Severe burns are typically followed by a hypermetabolic response that lasts for at least 9-12 months post-injury. The endocrine status is also markedly altered with an initial and then sustained increase in proinflammatory 'stress' hormones such as cortisol and other glucocorticoids, and catecholamines including epinephrine and norepinephrine by the adrenal medulla and cortex. These hormones exert catabolic effects leading to muscle wasting, the intensity of which depends upon the percentage of total body surface area (TBSA) involved, as well as the time elapsed since initial injury. Pharmacological and non-pharmacological strategies may be used to reverse the catabolic effect of thermal injury. Non-pharmacological strategies include early excision and wound closure of burn wound, aggressive treatment of sepsis, elevation of the environmental temperature to thermal neutrality (31.5 ± 0.7°C), high carbohydrate, high protein continuous enteral feeding and early institution of resistive exercise programs. Pharmacological modulators of the post-burn hypermetabolic response may be achieved through the administration of recombinant human growth hormone, low dose insulin infusion, use of the synthetic testosterone analogue, oxandrolone and beta blockade with propranolol. This paper aims to review the current understanding of post-burn muscle proteolysis and the effects of clinical and pharmacological strategies currently being studied to reverse it curb these debilitating sequelae of severe burns.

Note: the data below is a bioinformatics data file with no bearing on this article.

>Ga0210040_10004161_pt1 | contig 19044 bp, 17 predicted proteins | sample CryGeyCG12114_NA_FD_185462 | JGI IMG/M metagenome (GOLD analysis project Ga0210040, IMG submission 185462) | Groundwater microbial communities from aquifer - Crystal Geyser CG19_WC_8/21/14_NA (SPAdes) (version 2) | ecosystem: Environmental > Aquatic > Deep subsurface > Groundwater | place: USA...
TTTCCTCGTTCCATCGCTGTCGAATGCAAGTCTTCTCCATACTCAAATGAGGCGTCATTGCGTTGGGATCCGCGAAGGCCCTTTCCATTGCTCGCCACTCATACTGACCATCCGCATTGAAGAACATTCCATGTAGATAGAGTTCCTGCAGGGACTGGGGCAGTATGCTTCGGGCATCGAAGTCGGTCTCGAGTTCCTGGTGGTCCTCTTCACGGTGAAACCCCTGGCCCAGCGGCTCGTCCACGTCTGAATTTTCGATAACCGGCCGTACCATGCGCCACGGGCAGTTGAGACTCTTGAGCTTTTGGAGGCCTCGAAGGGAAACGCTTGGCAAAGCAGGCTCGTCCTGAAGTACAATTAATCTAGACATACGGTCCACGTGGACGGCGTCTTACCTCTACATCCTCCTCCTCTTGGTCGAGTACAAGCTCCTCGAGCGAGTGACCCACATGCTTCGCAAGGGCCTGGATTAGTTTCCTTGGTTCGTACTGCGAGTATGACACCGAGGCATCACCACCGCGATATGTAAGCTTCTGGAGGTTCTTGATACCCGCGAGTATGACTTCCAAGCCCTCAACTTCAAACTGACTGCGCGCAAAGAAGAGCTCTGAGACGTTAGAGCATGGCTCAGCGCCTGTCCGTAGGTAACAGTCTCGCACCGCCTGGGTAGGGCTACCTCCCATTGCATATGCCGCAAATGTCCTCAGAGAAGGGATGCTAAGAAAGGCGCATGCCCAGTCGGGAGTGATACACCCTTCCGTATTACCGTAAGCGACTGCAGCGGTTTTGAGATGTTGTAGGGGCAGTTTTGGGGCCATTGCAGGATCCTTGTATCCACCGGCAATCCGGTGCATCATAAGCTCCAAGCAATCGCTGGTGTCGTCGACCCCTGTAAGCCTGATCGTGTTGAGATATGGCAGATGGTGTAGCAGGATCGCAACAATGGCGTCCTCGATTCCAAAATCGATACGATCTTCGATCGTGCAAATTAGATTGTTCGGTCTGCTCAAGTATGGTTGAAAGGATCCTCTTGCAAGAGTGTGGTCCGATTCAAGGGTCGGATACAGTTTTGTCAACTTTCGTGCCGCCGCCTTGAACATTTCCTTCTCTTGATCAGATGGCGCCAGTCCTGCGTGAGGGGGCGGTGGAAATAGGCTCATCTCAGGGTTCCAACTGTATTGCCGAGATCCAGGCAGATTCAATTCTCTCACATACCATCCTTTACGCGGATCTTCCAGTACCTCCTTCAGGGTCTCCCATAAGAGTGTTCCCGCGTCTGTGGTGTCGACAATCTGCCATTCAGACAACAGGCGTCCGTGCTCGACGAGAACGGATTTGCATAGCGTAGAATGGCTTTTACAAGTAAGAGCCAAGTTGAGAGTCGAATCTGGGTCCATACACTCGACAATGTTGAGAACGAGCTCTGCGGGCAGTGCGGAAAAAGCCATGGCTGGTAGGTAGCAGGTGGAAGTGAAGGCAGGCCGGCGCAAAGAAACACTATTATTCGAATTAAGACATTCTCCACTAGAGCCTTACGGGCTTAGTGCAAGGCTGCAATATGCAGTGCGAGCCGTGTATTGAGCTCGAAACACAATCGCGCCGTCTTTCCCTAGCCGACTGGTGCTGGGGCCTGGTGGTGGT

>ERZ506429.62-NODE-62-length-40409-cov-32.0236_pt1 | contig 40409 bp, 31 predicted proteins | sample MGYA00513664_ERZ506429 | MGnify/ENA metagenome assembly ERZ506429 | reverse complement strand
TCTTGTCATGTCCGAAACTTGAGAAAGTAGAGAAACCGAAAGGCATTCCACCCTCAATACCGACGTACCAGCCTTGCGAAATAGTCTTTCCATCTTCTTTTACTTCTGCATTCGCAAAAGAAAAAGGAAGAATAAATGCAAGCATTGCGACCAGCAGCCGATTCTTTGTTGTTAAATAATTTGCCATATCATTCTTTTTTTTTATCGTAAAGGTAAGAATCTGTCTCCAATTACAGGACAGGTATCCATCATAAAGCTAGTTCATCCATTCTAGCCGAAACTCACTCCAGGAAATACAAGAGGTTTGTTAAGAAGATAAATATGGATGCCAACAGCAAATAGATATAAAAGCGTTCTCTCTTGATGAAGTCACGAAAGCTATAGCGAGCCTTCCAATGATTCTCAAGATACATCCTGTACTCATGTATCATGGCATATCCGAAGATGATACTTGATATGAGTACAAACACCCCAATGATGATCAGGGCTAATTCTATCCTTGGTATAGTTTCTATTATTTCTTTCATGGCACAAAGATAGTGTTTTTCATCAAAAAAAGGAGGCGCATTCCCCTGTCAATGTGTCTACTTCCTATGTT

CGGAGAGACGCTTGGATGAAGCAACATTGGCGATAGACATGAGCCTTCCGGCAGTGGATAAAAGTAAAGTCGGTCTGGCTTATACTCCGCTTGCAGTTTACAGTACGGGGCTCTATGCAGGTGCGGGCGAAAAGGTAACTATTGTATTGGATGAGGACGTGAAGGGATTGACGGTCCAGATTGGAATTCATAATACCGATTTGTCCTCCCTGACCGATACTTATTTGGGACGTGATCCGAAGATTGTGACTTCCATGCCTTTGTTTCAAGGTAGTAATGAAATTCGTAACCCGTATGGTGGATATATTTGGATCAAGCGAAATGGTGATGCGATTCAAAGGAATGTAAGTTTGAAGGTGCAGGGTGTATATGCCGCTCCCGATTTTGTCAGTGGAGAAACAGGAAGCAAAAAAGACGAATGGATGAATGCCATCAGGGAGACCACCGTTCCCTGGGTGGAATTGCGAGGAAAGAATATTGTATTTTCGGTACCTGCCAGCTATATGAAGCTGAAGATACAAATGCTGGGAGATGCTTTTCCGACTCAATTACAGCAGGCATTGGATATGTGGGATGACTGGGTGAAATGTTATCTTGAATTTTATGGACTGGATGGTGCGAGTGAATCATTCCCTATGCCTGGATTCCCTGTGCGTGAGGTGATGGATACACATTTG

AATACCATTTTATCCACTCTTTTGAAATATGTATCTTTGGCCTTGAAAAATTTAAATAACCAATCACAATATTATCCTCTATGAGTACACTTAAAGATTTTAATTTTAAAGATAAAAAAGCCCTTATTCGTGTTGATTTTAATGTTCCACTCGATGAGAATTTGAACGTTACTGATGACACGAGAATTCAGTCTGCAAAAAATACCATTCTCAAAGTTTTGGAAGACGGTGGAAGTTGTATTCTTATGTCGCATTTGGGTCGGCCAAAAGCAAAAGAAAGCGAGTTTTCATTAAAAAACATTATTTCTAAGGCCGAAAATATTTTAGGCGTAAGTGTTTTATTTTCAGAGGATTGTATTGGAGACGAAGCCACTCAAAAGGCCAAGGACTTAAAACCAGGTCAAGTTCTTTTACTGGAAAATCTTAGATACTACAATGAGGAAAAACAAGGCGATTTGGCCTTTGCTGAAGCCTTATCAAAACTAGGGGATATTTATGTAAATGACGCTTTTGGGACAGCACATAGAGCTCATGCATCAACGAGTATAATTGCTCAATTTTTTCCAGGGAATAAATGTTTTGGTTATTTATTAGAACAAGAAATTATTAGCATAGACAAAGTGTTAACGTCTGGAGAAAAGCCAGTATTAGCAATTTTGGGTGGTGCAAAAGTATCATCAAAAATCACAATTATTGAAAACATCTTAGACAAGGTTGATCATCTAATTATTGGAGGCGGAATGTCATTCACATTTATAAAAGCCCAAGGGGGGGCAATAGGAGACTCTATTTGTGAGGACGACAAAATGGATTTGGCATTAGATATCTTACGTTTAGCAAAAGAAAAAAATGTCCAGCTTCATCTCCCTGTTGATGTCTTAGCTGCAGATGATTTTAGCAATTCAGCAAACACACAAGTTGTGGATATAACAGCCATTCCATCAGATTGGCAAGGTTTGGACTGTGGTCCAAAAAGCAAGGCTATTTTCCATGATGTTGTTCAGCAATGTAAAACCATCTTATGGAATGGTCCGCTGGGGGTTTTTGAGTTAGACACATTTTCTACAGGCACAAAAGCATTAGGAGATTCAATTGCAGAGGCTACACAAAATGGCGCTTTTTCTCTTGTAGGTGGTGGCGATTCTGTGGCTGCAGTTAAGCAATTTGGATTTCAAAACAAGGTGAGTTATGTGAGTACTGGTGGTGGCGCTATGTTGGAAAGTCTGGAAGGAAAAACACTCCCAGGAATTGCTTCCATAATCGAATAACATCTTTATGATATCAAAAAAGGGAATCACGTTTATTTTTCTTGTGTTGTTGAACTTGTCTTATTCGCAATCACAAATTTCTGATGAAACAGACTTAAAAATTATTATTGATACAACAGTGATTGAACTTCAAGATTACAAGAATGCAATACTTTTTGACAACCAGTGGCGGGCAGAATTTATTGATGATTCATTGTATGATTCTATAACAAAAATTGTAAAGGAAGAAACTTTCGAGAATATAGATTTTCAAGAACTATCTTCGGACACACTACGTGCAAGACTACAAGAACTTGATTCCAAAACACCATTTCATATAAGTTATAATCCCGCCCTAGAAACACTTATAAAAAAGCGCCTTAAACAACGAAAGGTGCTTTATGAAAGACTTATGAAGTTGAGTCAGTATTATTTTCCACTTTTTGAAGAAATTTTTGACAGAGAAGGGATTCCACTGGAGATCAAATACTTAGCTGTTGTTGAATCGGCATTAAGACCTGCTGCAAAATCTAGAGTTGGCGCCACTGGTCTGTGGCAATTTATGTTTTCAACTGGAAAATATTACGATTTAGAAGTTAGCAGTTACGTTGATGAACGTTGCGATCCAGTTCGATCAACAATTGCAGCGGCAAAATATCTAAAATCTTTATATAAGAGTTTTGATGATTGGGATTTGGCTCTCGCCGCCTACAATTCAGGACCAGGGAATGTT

|Original language||English (US)|
|Number of pages||14|
|Journal||International Journal of Biochemistry and Cell Biology|
|Issue number||10 SPEC. ISS.|
|State||Published - Oct 1 2005|
ASJC Scopus subject areas
- Cell Biology